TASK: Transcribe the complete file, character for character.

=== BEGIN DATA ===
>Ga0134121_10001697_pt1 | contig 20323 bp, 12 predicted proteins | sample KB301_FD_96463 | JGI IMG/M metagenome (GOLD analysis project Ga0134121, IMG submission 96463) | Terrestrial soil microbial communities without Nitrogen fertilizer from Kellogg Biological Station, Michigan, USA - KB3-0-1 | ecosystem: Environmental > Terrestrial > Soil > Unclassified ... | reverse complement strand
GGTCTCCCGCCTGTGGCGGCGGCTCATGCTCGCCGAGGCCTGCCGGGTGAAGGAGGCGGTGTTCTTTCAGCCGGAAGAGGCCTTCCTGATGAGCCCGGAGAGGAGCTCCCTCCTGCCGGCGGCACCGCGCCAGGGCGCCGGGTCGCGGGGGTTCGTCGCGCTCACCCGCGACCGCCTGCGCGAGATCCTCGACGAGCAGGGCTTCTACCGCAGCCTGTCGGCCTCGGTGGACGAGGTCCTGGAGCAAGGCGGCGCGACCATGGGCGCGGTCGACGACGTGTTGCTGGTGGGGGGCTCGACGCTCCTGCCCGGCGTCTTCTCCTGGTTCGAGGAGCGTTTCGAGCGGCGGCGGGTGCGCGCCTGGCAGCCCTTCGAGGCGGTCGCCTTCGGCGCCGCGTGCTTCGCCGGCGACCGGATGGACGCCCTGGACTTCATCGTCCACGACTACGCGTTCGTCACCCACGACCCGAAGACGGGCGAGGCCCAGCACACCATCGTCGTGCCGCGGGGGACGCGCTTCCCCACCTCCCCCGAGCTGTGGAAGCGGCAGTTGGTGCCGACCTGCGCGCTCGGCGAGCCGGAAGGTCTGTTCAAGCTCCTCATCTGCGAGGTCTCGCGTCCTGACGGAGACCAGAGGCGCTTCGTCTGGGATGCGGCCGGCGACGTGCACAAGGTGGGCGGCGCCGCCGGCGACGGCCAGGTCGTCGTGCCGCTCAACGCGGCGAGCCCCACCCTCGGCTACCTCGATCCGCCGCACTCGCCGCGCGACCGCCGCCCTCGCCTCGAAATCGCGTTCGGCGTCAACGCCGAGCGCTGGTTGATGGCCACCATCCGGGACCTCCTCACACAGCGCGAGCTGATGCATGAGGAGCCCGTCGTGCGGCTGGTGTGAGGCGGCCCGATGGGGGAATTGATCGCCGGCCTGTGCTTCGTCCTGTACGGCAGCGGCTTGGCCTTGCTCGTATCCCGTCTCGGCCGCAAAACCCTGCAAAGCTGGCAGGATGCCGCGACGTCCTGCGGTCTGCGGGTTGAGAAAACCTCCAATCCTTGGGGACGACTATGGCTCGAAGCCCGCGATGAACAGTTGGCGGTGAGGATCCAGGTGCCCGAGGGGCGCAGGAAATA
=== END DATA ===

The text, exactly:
>Ga0134121_10001697_pt1 | contig 20323 bp, 12 predicted proteins | sample KB301_FD_96463 | JGI IMG/M metagenome (GOLD analysis project Ga0134121, IMG submission 96463) | Terrestrial soil microbial communities without Nitrogen fertilizer from Kellogg Biological Station, Michigan, USA - KB3-0-1 | ecosystem: Environmental > Terrestrial > Soil > Unclassified ... | reverse complement strand
GGTCTCCCGCCTGTGGCGGCGGCTCATGCTCGCCGAGGCCTGCCGGGTGAAGGAGGCGGTGTTCTTTCAGCCGGAAGAGGCCTTCCTGATGAGCCCGGAGAGGAGCTCCCTCCTGCCGGCGGCACCGCGCCAGGGCGCCGGGTCGCGGGGGTTCGTCGCGCTCACCCGCGACCGCCTGCGCGAGATCCTCGACGAGCAGGGCTTCTACCGCAGCCTGTCGGCCTCGGTGGACGAGGTCCTGGAGCAAGGCGGCGCGACCATGGGCGCGGTCGACGACGTGTTGCTGGTGGGGGGCTCGACGCTCCTGCCCGGCGTCTTCTCCTGGTTCGAGGAGCGTTTCGAGCGGCGGCGGGTGCGCGCCTGGCAGCCCTTCGAGGCGGTCGCCTTCGGCGCCGCGTGCTTCGCCGGCGACCGGATGGACGCCCTGGACTTCATCGTCCACGACTACGCGTTCGTCACCCACGACCCGAAGACGGGCGAGGCCCAGCACACCATCGTCGTGCCGCGGGGGACGCGCTTCCCCACCTCCCCCGAGCTGTGGAAGCGGCAGTTGGTGCCGACCTGCGCGCTCGGCGAGCCGGAAGGTCTGTTCAAGCTCCTCATCTGCGAGGTCTCGCGTCCTGACGGAGACCAGAGGCGCTTCGTCTGGGATGCGGCCGGCGACGTGCACAAGGTGGGCGGCGCCGCCGGCGACGGCCAGGTCGTCGTGCCGCTCAACGCGGCGAGCCCCACCCTCGGCTACCTCGATCCGCCGCACTCGCCGCGCGACCGCCGCCCTCGCCTCGAAATCGCGTTCGGCGTCAACGCCGAGCGCTGGTTGATGGCCACCATCCGGGACCTCCTCACACAGCGCGAGCTGATGCATGAGGAGCCCGTCGTGCGGCTGGTGTGAGGCGGCCCGATGGGGGAATTGATCGCCGGCCTGTGCTTCGTCCTGTACGGCAGCGGCTTGGCCTTGCTCGTATCCCGTCTCGGCCGCAAAACCCTGCAAAGCTGGCAGGATGCCGCGACGTCCTGCGGTCTGCGGGTTGAGAAAACCTCCAATCCTTGGGGACGACTATGGCTCGAAGCCCGCGATGAACAGTTGGCGGTGAGGATCCAGGTGCCCGAGGGGCGCAGGAAATA